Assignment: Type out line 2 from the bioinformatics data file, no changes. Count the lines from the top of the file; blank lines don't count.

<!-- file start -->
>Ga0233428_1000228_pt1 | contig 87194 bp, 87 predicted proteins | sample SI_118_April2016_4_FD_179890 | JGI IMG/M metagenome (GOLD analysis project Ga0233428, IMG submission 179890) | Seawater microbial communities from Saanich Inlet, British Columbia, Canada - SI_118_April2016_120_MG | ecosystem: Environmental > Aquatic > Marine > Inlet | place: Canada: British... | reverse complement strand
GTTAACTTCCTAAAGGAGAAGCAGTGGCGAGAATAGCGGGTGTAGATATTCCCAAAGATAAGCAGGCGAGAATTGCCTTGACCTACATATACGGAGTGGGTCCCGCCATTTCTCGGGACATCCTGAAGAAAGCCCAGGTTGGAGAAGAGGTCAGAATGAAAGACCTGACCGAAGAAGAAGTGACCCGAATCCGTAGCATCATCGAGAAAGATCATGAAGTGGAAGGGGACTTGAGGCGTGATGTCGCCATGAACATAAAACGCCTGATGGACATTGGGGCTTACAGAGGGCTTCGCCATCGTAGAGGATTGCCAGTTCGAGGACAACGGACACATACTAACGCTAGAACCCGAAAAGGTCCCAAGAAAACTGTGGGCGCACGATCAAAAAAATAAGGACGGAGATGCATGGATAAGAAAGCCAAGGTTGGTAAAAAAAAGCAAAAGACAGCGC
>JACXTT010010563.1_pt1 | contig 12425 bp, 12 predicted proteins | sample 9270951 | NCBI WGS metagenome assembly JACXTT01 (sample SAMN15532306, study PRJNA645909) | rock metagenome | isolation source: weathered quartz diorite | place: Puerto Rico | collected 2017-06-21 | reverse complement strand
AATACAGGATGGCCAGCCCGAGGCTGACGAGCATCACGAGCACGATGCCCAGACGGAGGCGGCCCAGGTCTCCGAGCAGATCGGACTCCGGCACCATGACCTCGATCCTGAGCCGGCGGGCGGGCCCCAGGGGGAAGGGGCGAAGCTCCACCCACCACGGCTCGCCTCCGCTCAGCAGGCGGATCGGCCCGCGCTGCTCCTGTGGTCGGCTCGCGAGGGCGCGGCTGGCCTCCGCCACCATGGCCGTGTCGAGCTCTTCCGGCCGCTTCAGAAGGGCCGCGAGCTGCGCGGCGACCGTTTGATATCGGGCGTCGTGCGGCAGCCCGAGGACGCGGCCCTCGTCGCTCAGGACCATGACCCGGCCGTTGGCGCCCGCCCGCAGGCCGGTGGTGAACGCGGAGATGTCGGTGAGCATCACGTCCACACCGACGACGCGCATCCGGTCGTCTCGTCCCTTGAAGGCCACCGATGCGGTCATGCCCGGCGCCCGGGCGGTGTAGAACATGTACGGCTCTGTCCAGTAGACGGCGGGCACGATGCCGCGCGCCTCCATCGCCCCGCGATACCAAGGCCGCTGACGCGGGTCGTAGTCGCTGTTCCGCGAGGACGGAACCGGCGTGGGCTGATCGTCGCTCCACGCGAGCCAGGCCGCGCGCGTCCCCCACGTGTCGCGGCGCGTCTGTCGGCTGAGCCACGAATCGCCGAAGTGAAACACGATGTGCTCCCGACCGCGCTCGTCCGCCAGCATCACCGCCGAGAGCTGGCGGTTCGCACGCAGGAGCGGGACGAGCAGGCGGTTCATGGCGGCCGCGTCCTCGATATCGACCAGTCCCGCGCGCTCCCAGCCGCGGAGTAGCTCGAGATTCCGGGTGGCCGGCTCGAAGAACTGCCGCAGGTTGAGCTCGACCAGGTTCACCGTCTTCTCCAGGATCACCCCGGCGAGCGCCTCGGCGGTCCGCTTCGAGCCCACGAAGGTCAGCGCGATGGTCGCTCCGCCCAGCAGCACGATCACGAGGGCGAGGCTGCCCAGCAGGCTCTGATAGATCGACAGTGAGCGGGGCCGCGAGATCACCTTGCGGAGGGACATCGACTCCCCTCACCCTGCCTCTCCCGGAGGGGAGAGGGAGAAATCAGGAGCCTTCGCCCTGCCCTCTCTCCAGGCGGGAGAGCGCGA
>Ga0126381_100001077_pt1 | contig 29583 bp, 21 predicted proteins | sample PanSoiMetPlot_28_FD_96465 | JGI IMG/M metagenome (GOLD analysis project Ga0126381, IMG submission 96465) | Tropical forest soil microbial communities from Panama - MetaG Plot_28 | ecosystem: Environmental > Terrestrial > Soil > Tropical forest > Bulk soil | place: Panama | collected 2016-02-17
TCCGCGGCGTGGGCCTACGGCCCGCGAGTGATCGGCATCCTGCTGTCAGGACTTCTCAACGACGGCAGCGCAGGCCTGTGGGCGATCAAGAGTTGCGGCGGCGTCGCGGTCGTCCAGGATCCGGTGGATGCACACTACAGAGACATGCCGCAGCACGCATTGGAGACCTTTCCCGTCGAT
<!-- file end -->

GTTAACTTCCTAAAGGAGAAGCAGTGGCGAGAATAGCGGGTGTAGATATTCCCAAAGATAAGCAGGCGAGAATTGCCTTGACCTACATATACGGAGTGGGTCCCGCCATTTCTCGGGACATCCTGAAGAAAGCCCAGGTTGGAGAAGAGGTCAGAATGAAAGACCTGACCGAAGAAGAAGTGACCCGAATCCGTAGCATCATCGAGAAAGATCATGAAGTGGAAGGGGACTTGAGGCGTGATGTCGCCATGAACATAAAACGCCTGATGGACATTGGGGCTTACAGAGGGCTTCGCCATCGTAGAGGATTGCCAGTTCGAGGACAACGGACACATACTAACGCTAGAACCCGAAAAGGTCCCAAGAAAACTGTGGGCGCACGATCAAAAAAATAAGGACGGAGATGCATGGATAAGAAAGCCAAGGTTGGTAAAAAAAAGCAAAAGACAGCGC